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Good article by Tariq Ali

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  • thekoba@aztecfreenet.org
    ================= Begin forwarded message ================= Dear Kevin, Here s a good one by the Pakistani leftist Tariq Ali. Whatever else he might have said
    Message 1 of 1 , May 23, 2003
      ================= Begin forwarded message =================

      Dear Kevin,

      Here's a good one by the Pakistani leftist Tariq Ali.
      Whatever else he might have said or written, this is a
      good one.





      Business as usual

      The UN has capitulated. Now let the north's plunder of
      the south begin again

      Tariq Ali
      Saturday May 24, 2003
      The Guardian

      Unsurprisingly, the UN security council has
      capitulated completely, recognised the occupation of
      Iraq and approved its re-colonisation by the US and
      its bloodshot British adjutant. The timing of the mea
      culpa by the "international community" was perfect.
      Yesterday, senior executives from more than 1,000
      companies gathered in London to bask in the sunshine
      of the re-established consensus under the giant
      umbrella of Bechtel, the American empire's most
      favoured construction company. A tiny proportion of
      the loot will be shared.

      So what happened to the overheated rhetoric of Europe
      v America? Berlusconi in Italy and Aznar in Spain -
      the two most rightwing governments in Europe - were
      fitting partners for Blair while the eastern European
      states, giving a new meaning to the term "satellite"
      which they had previously so long enjoyed, fell as one
      into line behind Bush.

      France and Germany, on the other hand, protested for
      months that they were utterly opposed to a US attack
      on Iraq. Schr�der had owed his narrow re-election to a
      pledge not to support a war on Baghdad, even were it
      authorised by the UN. Chirac, armed with a veto in the
      security council, was even more voluble with
      declarations that any unauthorised assault on Iraq
      would never be accepted by France.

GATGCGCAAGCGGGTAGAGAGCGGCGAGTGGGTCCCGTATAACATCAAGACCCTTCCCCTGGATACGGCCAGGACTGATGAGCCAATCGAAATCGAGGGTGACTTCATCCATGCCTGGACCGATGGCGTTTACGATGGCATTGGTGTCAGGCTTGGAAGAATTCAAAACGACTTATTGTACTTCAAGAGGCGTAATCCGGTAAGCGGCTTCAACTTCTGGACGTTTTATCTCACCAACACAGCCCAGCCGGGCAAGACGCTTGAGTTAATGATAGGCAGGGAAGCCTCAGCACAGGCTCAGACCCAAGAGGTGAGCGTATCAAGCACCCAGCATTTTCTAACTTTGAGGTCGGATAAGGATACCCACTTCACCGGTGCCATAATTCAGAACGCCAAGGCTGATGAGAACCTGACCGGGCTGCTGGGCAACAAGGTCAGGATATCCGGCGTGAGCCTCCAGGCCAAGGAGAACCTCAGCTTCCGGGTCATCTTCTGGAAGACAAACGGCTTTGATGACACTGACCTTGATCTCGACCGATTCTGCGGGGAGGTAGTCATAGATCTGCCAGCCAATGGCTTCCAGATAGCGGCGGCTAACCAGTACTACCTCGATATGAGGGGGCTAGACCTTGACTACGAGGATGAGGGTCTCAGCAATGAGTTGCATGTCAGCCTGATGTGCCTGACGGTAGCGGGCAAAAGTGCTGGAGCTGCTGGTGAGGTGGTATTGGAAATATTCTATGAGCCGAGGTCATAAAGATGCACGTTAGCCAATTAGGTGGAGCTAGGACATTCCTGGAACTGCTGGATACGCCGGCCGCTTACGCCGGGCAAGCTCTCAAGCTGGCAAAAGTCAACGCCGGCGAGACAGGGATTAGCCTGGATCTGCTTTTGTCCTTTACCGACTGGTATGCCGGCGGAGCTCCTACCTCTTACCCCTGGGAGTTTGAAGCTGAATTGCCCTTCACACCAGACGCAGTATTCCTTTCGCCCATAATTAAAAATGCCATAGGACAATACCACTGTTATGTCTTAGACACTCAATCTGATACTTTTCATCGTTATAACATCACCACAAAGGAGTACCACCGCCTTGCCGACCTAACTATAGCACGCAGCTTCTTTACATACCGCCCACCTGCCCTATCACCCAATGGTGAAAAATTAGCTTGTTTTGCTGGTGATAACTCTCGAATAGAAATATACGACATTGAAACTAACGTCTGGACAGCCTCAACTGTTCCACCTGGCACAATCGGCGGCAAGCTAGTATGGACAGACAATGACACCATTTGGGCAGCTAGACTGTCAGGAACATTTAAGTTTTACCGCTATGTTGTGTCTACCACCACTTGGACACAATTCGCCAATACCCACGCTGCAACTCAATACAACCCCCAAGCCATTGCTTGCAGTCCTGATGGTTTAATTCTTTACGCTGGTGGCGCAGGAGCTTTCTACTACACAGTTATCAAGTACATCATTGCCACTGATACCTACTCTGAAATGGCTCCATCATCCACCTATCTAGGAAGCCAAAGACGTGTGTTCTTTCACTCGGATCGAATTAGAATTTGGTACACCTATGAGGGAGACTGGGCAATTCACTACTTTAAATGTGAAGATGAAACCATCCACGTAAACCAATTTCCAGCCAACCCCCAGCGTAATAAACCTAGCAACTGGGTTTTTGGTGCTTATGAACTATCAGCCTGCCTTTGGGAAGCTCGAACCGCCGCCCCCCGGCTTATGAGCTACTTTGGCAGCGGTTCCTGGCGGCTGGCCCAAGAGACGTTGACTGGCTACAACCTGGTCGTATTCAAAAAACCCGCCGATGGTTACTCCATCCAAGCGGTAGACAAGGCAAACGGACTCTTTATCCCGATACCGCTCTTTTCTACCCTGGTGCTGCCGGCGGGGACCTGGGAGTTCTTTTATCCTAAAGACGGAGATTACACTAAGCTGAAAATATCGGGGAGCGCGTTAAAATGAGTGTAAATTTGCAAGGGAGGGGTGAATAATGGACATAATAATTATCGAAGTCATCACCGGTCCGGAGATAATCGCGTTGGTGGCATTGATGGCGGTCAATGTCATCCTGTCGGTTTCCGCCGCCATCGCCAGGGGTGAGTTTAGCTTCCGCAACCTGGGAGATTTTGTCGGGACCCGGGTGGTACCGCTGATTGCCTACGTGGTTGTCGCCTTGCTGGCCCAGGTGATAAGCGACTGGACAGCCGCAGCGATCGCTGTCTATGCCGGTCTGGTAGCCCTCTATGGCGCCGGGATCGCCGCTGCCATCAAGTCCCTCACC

Together, Paris and Berlin coaxed Moscow too into
      expressing its disagreement with American plans. Even
      Beijing emitted a few cautious sounds of demurral. The
      Franco-German initiatives aroused tremendous
      excitement and consternation among diplomatic
      commentators. Here, surely, was an unprecedented rift
      in the Atlantic alliance. What was to become of
      European unity, of Nato, of the "international
      community" itself if such a disastrous split
      persisted? Could the very concept of the west survive?

      Such apprehensions were quickly allayed. No sooner
      were Tomahawk missiles lighting up the nocturnal
      skyline in Baghdad, and the first Iraqi civilians cut
      down by the marines, than Chirac rushed to explain
      that France would assure smooth passage of US bombers
      across its airspace (as it had not done, under his own
      premiership, when Reagan attacked Libya), and wished
      "swift success" to American arms in Iraq. Germany's
      cadaver-green foreign minister Joschka Fischer
      announced that his government, too, sincerely hoped
      for the "rapid collapse" of resistance to the
      Anglo-American attack. Putin, not to be outdone,
      explained to his compatriots that "for economic and
      political reasons", Russia could only desire a
      decisive victory of the US in Iraq.

      Washington is still not satisfied. It wants to punish
      France further. Why not a ritual public flogging
      broadcast live by Murdoch TV? A humbled petty
      chieftain (Chirac) bending over while an imperial
      princess (Condoleezza Rice) administers the whip. Then
      the leaders of a re-united north could relax and get
      on with the business they know best: plundering the
      south. The expedition to Baghdad was planned as the
      first flexing of a new imperial stance. What better
      demonstration of the shift to a more offensive
      strategy than to make an example of Iraq. If no single